It's immediately apparent that Teufel is doing something different with the Concept B 200 USB speakers. They're priced like a decent set of 2.1-channel speakers, but lack a dedicated subwoofer which might make you wonder what that £184 is buying. But as the System 5 THX Select 2 speaker set showed, Teufel doesn't mess around when it comes to providing excellent audio equipment.
The clue to the Concept B 200 USB's party trick is in the name. Rather than connecting to the audio output of your PC, the Concept Bs come with a dedicated amplifier unit, the CB 200 CS Control Station, that connects via USB. The benefit is self-evident; bypassing your PC's integrated (read: rubbish), soundcard. There are two reasons you might want to do that. One, the digital-to-analogue decoding in Teufel's amp unit will almost certainly be better than what your PC can provide, and two, amplifying an audio signal that has already been amplified itself (as a 'normal' set of speakers would) will only ever degrade it - an issue which Teufel's set-up avoids.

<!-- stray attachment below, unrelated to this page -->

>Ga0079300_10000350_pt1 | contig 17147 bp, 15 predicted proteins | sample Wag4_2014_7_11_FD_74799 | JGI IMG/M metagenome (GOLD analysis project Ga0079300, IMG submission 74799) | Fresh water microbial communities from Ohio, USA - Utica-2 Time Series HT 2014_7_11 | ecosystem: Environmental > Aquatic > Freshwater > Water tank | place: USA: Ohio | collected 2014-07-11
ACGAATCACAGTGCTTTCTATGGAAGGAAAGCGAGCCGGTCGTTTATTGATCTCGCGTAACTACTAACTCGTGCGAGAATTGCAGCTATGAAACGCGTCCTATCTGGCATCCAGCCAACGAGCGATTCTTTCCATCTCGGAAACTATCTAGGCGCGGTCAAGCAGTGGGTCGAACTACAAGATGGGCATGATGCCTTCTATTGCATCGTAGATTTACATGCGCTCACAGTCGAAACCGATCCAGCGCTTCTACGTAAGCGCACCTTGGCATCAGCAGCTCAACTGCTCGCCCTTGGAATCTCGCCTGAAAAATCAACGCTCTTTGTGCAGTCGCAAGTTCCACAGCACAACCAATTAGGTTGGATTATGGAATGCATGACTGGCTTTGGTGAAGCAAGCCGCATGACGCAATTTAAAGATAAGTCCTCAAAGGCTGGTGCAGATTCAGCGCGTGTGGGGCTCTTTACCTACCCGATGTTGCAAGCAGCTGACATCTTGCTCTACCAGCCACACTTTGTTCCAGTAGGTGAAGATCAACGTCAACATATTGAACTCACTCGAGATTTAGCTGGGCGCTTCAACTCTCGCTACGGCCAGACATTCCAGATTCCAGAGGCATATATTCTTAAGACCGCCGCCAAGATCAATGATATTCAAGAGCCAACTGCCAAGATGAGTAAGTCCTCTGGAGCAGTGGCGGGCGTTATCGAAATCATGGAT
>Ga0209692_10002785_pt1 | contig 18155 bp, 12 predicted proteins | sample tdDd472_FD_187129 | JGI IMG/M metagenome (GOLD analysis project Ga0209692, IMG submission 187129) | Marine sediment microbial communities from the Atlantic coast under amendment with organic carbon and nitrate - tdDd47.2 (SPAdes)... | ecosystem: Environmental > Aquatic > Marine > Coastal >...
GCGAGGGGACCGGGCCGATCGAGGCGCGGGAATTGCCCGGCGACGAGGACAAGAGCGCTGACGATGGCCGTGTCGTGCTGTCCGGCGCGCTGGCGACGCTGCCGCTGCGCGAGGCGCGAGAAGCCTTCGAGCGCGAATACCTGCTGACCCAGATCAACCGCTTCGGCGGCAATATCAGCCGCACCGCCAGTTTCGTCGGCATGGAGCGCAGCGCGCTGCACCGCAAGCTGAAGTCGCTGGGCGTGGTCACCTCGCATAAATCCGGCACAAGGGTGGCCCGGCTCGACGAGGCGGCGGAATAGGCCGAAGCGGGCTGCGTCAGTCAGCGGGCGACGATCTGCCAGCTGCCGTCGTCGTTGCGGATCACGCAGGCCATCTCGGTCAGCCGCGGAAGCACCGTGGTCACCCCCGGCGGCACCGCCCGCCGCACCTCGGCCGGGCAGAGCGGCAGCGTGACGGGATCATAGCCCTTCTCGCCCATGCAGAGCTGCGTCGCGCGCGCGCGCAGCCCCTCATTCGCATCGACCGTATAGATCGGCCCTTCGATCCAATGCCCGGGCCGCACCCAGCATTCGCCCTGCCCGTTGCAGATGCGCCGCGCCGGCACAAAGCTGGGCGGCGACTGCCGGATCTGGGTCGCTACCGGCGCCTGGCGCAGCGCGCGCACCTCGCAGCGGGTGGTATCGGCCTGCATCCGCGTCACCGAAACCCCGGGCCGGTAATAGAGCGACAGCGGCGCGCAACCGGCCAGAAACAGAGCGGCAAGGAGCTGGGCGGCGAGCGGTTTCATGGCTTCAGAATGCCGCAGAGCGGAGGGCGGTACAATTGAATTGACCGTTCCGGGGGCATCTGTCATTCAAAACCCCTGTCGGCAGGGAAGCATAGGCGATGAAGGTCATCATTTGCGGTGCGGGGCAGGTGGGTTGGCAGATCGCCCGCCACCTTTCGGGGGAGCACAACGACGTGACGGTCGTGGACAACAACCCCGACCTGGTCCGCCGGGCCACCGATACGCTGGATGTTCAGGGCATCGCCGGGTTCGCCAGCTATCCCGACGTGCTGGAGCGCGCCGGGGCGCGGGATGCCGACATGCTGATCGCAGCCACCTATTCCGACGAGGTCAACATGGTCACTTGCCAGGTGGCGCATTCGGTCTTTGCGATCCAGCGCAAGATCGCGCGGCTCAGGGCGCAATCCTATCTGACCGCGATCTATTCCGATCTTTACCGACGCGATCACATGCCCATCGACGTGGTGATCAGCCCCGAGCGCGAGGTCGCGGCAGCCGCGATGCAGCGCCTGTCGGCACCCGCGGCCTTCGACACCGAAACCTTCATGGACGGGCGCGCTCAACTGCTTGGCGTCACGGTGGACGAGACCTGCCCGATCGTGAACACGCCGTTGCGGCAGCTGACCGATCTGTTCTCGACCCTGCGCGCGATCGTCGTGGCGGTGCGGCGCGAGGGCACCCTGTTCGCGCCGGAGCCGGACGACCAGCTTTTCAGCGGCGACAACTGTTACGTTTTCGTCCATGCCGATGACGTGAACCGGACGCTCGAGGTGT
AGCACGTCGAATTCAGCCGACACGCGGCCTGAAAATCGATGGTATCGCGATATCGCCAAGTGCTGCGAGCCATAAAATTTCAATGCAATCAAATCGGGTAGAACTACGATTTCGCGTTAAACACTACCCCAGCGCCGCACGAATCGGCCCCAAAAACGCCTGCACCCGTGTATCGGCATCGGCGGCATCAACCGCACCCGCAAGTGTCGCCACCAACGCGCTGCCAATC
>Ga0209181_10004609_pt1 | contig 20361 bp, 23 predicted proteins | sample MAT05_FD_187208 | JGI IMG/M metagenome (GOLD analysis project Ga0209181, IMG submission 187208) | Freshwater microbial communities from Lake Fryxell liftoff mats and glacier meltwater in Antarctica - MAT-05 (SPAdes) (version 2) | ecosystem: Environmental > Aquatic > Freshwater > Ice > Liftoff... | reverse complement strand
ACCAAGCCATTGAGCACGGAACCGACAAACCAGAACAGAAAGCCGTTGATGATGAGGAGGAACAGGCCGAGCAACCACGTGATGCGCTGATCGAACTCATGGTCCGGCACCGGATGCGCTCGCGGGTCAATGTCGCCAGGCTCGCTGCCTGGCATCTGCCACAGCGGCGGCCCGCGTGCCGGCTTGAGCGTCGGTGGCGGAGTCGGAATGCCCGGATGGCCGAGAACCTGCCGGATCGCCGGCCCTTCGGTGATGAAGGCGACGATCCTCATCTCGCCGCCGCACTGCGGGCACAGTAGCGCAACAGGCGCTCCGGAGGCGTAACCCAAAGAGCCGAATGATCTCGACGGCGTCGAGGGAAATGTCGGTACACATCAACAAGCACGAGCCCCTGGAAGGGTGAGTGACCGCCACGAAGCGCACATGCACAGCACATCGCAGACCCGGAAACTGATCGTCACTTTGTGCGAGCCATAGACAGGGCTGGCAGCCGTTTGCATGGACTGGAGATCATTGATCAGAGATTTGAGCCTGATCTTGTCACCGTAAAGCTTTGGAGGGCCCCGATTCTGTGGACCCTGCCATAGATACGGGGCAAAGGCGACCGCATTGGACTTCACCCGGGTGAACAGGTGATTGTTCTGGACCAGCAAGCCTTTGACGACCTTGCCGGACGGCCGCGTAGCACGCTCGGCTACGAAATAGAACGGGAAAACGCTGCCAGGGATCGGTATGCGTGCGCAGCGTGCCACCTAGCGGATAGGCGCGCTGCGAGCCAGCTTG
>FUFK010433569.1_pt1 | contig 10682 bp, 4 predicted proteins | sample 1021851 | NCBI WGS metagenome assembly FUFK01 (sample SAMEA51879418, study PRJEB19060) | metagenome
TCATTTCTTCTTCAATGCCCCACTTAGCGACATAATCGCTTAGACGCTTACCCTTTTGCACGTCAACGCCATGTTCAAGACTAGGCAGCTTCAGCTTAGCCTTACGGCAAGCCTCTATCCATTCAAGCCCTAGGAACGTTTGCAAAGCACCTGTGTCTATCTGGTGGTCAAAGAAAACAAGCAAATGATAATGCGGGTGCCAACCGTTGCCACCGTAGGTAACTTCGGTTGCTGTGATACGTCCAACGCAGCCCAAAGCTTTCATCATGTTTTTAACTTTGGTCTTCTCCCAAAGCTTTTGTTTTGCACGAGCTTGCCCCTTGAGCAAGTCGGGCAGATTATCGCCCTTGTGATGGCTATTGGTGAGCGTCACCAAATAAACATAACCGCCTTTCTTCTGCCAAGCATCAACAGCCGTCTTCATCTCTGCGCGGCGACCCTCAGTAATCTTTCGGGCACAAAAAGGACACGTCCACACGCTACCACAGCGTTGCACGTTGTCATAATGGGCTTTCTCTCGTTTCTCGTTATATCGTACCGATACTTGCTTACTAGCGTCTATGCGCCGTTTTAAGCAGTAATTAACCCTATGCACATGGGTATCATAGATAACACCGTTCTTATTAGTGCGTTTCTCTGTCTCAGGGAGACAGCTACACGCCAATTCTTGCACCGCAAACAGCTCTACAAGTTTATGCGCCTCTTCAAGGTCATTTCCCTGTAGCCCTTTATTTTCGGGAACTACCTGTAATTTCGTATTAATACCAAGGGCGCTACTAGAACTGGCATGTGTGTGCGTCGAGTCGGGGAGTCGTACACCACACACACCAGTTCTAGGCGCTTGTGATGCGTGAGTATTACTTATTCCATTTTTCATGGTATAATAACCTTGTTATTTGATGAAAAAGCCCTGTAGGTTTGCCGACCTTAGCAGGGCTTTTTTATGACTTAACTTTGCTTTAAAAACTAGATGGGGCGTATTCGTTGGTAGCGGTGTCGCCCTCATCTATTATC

You only have to pick up the reassuringly heavy amp unit to get an idea of the quality audio it should output. Power is also drawn direct from the mains via a kettle lead suggesting that some serious components are at work inside (that toroidal transformer looks very nice). And if that doesn't sell you, the black anodised aluminium casing and glossy black plastic front fascia look great even if they get noticeably warm in use.
Teufel has made the interesting choice of having the amp unit double as a USB hub. Two USB ports sit at the rear of the amp, alongside the 'B' type connector which goes to your PC. The rear also carries stereo phono inputs, a 3.5mm input jack, the left and right speaker connectors and a 'proper' power switch, for when standby just doesn't cut it.
At the front, you'll find standby and source select buttons, microphone and headphone jacks and a third USB port. Three knobs, controlling bass, treble and volume adorn the right and all have a lovely, smooth action to them making fine adjustment a breeze. Good luck pushing the volume up above a third of its full range without needing new eardrums, though.